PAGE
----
Climate of the Positano Salerno
Positano has a very mild, Mediterranean climate. Winters are very warm, with minimum temperatures rarely dropping below 6°C. Summers, on the other hand, are long, warm, and sunny, often refreshing with sea breezes. due to its comfortable weather and stunning scenery, Positano has been a tourist destination since Roman times, as evidenced by the discovery of villas in the bay.
Typical are the many steps leading from the top of the village to the upper part of the village and the valley area. The main beaches are Spiaggia Grande, Fornillo, La Porta, Fiumicello, Arienzo, San Pietro, Laurito, and Renmese, some of which are accessible by sea.
History of the Positano Salerno
The first evidence of Positano’s settlement dates back to the Upper Paleolithic when the “La Porta Grotto” was frequented by gatherers and hunters. This small cave is located at an altitude of 120 meters. It’s very wide on the highway and you can still distinguish between the edges and two gaps. In 1955, Antonio M. Radmilli organized several surveys to identify prehistoric visits both at the surface and in some caves.
Excavations have unearthed several fossils, including some that are soft stones and resemble seashells. Fish fossils are a prime example. The results suggest that the economy of cave dwellers was primarily based on collecting mollusks, with the hunting of birds and mammals of considerable importance.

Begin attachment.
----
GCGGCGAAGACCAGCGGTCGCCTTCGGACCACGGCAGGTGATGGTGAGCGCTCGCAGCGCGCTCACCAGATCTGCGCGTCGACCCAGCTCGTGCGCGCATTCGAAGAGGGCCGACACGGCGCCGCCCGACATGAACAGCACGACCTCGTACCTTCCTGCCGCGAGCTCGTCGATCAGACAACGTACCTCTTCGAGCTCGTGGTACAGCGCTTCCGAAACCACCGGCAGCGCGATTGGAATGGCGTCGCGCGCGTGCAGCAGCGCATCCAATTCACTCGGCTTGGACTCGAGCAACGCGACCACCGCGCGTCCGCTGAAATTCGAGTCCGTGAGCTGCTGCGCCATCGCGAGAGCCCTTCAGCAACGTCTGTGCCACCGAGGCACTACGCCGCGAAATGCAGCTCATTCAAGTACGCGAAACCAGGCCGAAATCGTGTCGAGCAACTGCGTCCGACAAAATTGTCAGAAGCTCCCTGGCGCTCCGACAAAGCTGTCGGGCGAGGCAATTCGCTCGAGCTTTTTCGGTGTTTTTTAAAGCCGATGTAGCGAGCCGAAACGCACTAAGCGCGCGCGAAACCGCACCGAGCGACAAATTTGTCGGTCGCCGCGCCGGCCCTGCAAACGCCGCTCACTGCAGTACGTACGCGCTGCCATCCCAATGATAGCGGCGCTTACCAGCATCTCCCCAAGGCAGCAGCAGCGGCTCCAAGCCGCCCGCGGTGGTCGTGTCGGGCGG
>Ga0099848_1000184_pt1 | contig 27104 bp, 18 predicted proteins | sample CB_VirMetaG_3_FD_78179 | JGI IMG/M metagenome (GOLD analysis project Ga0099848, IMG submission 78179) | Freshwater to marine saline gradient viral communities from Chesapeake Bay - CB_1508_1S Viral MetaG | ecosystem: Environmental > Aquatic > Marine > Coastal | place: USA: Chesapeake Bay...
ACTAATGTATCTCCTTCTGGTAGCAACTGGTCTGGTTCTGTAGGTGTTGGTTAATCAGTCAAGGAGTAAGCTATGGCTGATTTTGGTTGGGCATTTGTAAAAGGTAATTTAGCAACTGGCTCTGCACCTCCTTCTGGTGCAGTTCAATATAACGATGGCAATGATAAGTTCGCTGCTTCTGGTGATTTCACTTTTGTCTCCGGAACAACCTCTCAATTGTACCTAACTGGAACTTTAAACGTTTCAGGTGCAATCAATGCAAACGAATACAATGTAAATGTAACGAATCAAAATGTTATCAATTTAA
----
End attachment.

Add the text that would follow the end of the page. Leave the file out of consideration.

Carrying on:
The first archaeological evidence dates back to the 1st century BC. In BC, a luxurious Roman villa was built on the coast of the Sorrentine Peninsula. At Positano, one was in the bay, another his spread over Long Cock Island. This is an outstanding illustration of how the more remote regions of the wild coast were developed during the Cloudian era, without any respect for rocks or even rocks.
Later legends say that it was the home of the Sirens. These villas are ‘interspersed’. That is, it consists of various ungrouped structures separated by gardens. The owner’s name is not yet known, but it certainly has an elitist background. Villa di Positano was first described by Karl Weber in 1758. Weber was directing excavations at Herculaneum and Pompeii at the time.
In the early 20th century, Mingazzini and Pfister wrote several papers to better understand the structure of both Positano Gulf and Gallo Lungo. Maiuri describes several remains that can still be seen today as porticoes with stucco brick columns from the 1960s.
The complex has been the subject of his systematic excavations since 2003, covering the area under the Lesser Basilica of the Church of Santa Maria Assunta. The site was opened on July 18, 2018, under the name MAR Santa Maria Assunta Positano.
Positano grew as a thriving market port between the 15th and 17th centuries, and its popularity continued to grow over time. At that time, they traded food such as fish and other resources.
Positano was the port of the Amalfi Republic after the sixteenth century, during the Middle Ages. he flourished in the 17th century. But in the mid-nineteenth century, the city faced difficult times. More than half of the population immigrated, most of them to the United States.
Positano was a relatively poor fishing village in the first half of the 20th century. In the 1950s, especially after John Steinbeck’s essay on Positano was published in Harper’s Bazaar in May 1953, it began to attract many tourists.
“Positano bit deep,” Steinbeck wrote. “It’s a dreamy place that’s utterly unreal when you’re there, but becomes charmingly real when you leave.”
Main sights of Positano Salerno